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ⓘ Aughnacloy, County Tyrone. Aughnacloy, sometimes spelt Auchnacloy is a village in County Tyrone, Northern Ireland. Close to the border with County Monaghan, the ..




Aughnacloy, County Tyrone
                                     

ⓘ Aughnacloy, County Tyrone

Aughnacloy, sometimes spelt Auchnacloy) is a village in County Tyrone, Northern Ireland. Close to the border with County Monaghan, the village is about 20 km southwest of Dungannon, and 7 km southeast of Ballygawley. It is situated in the historic barony of Dungannon Lower and the civil parish of Carnteel. In the 2001 Census it had a population of 801.

                                     

1. History

Much of the town was built in the 18th Century by Acheson Moore, the local landlord. Because he backed the Jacobite cause, he planted his estate in the shape of a thistle and planned out the town on the edge of it. Unable to rename it "Mooretown", he had to settle for naming the main street "Moore Street", and the side streets Sydney, Lettice, and Henrietta now Ravella Road, after his three wives.

Aughnacloy served as an important staging post on the road to Derry. However, lacking large-scale industry, it started to wane in the late 19th century.

                                     

1.1. History The Troubles

On 20 January 1974, Cormac McCabe 42, the first Headmaster of Aughnacloy Secondary School and a Captain in the Ulster Defence Regiment UDR, was shot dead by the Provisional Irish Republican Army IRA. His corpse was found in a field near Aughnacloy.

On 6 July 1977, David Morrow 37 a Royal Ulster Constabulary RUC officer, was killed by the IRA while sitting in a stationary RUC patrol car in Aughnacloy.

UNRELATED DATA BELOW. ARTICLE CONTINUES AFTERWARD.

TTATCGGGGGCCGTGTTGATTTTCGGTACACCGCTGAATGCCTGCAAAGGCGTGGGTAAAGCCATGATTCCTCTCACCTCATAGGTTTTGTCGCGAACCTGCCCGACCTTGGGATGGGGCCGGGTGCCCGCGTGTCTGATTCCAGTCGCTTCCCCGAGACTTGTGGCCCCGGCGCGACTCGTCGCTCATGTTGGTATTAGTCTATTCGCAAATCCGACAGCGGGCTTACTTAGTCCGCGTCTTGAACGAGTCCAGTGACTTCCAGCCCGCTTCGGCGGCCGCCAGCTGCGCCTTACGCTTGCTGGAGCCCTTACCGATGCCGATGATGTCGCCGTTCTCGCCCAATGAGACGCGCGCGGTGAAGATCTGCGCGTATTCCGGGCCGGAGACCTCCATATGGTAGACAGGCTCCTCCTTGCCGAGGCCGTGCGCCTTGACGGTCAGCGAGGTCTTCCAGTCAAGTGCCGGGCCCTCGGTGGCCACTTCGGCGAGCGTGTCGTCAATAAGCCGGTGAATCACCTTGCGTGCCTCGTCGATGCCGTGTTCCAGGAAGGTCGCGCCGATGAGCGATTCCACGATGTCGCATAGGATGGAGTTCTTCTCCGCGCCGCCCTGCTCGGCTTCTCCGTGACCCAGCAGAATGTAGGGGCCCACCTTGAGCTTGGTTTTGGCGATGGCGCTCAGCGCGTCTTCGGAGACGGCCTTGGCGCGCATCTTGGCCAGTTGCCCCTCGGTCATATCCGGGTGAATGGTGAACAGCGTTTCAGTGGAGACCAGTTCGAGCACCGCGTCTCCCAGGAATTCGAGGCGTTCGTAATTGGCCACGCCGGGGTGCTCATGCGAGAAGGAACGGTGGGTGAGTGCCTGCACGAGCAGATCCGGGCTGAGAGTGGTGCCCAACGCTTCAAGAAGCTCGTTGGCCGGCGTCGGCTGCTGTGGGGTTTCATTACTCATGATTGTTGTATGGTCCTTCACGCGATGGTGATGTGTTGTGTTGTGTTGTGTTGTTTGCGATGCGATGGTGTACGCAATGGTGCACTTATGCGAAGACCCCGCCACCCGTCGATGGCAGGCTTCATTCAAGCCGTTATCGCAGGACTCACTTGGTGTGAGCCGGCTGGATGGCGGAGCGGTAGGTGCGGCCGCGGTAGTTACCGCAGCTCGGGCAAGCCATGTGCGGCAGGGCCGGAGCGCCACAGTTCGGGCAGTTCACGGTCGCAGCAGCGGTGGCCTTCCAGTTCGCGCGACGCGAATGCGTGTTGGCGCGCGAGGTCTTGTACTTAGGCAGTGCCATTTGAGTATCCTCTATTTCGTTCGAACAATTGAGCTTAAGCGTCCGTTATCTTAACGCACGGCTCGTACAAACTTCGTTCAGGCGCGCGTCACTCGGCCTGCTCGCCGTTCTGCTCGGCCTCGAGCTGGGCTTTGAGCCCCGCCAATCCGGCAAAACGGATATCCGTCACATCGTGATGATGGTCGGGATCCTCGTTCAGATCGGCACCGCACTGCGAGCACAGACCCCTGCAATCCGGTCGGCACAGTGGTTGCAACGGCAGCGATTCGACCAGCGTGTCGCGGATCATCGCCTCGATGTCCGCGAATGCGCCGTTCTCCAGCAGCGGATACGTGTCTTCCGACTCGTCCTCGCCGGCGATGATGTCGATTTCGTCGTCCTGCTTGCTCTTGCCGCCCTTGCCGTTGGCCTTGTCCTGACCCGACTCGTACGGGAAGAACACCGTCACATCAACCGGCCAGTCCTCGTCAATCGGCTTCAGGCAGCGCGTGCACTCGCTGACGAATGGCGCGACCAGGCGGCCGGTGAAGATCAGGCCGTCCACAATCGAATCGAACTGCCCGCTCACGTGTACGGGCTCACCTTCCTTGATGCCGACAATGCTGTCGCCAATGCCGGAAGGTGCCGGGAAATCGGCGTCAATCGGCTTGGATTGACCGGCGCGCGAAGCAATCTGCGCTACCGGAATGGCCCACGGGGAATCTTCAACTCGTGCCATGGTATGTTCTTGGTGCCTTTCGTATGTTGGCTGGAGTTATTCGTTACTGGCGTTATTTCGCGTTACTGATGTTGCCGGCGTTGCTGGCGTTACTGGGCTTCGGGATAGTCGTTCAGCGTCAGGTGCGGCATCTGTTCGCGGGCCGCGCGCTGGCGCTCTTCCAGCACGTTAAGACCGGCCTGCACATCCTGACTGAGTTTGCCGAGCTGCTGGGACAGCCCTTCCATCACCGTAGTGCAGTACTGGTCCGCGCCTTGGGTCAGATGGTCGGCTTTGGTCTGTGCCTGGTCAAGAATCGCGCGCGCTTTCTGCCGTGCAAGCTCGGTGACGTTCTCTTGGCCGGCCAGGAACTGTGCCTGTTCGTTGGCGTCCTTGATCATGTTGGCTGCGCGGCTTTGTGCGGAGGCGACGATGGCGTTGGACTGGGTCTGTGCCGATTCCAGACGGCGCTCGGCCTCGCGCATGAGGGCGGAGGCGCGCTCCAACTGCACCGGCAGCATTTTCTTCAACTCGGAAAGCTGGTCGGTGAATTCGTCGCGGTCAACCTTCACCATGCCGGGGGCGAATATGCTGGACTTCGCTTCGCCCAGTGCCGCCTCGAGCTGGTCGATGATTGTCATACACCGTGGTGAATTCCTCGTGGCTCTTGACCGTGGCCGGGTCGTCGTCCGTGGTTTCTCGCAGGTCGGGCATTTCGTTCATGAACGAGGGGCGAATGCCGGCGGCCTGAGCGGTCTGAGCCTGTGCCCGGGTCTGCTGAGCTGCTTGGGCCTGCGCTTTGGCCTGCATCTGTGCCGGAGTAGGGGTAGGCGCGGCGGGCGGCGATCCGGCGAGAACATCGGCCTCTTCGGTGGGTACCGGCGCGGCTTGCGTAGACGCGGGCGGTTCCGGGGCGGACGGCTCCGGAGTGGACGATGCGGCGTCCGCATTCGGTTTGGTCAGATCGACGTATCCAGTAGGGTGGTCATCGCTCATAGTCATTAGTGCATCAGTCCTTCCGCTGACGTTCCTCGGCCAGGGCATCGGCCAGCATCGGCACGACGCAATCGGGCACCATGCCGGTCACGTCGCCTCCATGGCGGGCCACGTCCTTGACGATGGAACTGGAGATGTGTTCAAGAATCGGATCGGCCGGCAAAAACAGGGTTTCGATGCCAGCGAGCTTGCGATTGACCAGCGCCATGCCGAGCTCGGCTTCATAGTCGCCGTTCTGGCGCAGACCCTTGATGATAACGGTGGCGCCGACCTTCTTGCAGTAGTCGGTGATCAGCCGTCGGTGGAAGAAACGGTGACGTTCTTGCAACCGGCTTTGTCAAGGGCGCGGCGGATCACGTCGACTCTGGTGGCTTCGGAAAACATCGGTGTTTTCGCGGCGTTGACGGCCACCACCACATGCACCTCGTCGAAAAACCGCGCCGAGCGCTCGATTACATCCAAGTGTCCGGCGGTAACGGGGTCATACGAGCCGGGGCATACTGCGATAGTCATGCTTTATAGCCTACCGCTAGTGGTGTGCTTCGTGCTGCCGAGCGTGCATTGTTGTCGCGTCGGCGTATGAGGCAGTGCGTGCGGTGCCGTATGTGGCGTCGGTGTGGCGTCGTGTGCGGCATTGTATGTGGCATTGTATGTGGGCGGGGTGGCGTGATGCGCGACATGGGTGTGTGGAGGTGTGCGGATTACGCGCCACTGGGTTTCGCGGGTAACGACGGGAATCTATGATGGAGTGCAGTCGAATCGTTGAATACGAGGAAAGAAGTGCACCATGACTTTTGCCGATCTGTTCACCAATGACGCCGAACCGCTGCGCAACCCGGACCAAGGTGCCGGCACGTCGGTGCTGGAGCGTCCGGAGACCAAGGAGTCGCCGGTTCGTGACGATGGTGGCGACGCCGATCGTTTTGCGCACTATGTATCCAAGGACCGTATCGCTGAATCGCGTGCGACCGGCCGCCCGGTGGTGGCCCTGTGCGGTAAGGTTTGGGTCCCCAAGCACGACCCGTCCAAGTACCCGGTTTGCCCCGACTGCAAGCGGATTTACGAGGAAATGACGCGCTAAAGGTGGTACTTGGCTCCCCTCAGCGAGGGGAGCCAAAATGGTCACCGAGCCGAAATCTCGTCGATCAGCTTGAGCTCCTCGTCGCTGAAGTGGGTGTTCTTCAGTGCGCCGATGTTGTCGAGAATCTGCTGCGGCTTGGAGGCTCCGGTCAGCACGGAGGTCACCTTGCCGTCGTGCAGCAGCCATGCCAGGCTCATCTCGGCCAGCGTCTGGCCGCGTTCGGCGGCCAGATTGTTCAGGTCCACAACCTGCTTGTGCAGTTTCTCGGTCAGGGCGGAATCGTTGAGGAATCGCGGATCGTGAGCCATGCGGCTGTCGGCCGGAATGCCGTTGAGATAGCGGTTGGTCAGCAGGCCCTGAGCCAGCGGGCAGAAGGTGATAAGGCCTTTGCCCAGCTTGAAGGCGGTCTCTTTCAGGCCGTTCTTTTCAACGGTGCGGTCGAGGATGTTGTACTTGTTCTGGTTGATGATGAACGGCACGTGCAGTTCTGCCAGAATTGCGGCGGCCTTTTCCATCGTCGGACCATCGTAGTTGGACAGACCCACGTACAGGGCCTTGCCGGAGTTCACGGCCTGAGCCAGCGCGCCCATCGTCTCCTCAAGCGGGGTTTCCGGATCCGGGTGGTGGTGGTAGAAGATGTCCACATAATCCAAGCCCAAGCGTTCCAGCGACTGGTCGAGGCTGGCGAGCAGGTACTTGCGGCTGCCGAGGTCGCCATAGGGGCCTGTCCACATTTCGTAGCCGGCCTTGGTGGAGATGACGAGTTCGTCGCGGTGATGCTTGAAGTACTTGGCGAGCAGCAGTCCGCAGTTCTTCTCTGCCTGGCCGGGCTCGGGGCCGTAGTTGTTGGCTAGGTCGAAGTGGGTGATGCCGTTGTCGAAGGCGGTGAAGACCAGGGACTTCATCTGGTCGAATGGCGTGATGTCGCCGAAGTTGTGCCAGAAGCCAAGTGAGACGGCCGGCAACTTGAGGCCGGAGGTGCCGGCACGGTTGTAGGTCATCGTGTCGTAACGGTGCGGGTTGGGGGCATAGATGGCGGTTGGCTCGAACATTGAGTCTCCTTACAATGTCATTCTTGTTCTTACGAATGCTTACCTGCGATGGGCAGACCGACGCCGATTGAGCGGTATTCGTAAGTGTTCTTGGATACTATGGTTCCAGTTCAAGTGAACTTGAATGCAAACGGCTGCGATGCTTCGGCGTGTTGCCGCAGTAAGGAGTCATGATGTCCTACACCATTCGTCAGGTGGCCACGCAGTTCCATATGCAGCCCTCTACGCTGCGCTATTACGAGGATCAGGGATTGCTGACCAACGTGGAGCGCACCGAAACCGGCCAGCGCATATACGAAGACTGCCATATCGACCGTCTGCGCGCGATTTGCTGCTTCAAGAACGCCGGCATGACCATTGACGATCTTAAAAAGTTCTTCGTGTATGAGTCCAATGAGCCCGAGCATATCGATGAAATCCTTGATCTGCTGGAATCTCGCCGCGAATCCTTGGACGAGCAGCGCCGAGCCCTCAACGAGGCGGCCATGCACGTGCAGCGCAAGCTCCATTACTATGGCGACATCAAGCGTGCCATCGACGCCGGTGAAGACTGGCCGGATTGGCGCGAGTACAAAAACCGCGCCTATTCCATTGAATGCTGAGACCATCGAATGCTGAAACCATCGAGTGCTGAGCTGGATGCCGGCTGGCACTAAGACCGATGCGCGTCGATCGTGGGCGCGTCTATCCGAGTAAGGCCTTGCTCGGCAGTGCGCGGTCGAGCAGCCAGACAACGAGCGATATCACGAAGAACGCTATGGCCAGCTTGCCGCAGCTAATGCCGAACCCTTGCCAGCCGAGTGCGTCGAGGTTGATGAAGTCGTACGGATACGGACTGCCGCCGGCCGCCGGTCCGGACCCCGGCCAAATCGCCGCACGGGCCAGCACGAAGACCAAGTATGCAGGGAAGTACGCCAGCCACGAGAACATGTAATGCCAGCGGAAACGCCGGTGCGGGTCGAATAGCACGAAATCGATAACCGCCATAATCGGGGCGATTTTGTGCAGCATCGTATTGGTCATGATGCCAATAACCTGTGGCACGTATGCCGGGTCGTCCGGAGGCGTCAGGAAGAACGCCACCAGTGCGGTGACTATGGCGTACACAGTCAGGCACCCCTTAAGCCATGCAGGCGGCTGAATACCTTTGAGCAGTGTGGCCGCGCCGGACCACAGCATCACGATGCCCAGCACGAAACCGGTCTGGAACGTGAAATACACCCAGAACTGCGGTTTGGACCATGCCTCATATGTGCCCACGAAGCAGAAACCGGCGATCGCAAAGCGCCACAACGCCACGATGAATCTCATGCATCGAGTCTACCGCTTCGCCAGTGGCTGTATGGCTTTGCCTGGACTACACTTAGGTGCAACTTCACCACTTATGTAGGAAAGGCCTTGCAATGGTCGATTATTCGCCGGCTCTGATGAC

In 1988, Aidan McAnespie, a Catholic civilian, was killed, in contested circumstances, by a bullet from a general purpose machine-gun held by a British Army soldier at Aughnacloy. In June 2008, the Police Service of Northern Ireland Historical Enquiries Team published its findings on the case in a report. In the fatal shooting the soldier claimed that his hands were wet, causing him to accidentally fire the machine-gun. The report called this the "least likely version" of what happened.

                                     

2. Buildings and features of note

  • Copperfields Nursing home former Alms House
  • Aughnacloy Market House
  • The Aughnacloy Thistle large scale landscape feature
  • One of the widest Main Streets in Northern Ireland
  • St James Parish Church
                                     

3. Transport

Aughnacloy had its own railway station on the Clogher Valley Railway CVR from 2 May 1887 to 1 January 1942. The CVRs headquarters and locomotive workshop was also at Aughnacloy. Current proposals to upgrade the A5 road through the village to a dual carriageway and build a bypass have met with a mixed reaction in the town, with many traders and farmers strongly opposed.

                                     

4. Education

  • Aughnacloy Primary School
  • St. Marys Primary School, Aughnacloy
  • Aughnacloy College former names: Aughnacloy Secondary School; Aughnacloy High School opened in 1963, designed by John MacGeagh. It occupies a rural site on the outskirts of Aughancloy, serving a catchment area stretching along the Blackwater valley including Caledon, Greystone, Innismagh, Ballygawley, Lisdoart and Favour Royal
                                     

5. Demography

Aughnacloy is classified as a Small Village or Hamlet by the Northern Ireland Statistics and Research Agency NISRA" i.e. with population between 500 and 1.000 people.

On the census date 29 April 2001, there were 801 people living in Aughnacloy. Of these:

  • 48.6% of the population were male and 51.4% were female;
  • 3.0% of people aged 16–74 were unemployed.
  • 45.4% were from a Catholic background and 52.1% were from a Protestant background; and,
  • 23.3% were aged under 16 years and 26.6% were aged 60 and over;

On the census date 27 March 2011, there were 1.015 people living in Aughnacloy. Of these:

  • 56.76% were in paid employment
  • 49.86% of the population were male and 50.14% were female;
  • 23.44% were aged under 16 years and 16.08% were aged 60 and over;
  • 56.84% were from a Catholic background and 41.34% were from a Protestant background; and,
  • 4.93% of people aged 16–74 were unemployed.


                                     

6. Sport

  • Aughnacloy Races – The ancient tradition of horse racing has been re-established in recent years
  • Aghaloo ONeills – Gaelic Athletic Association club.
  • Aughnacloy Golf Club – one of the founder clubs of the Golfing Union of Ireland in 1890; reformed in 1994 and currently based at Lissenderry just outside the village

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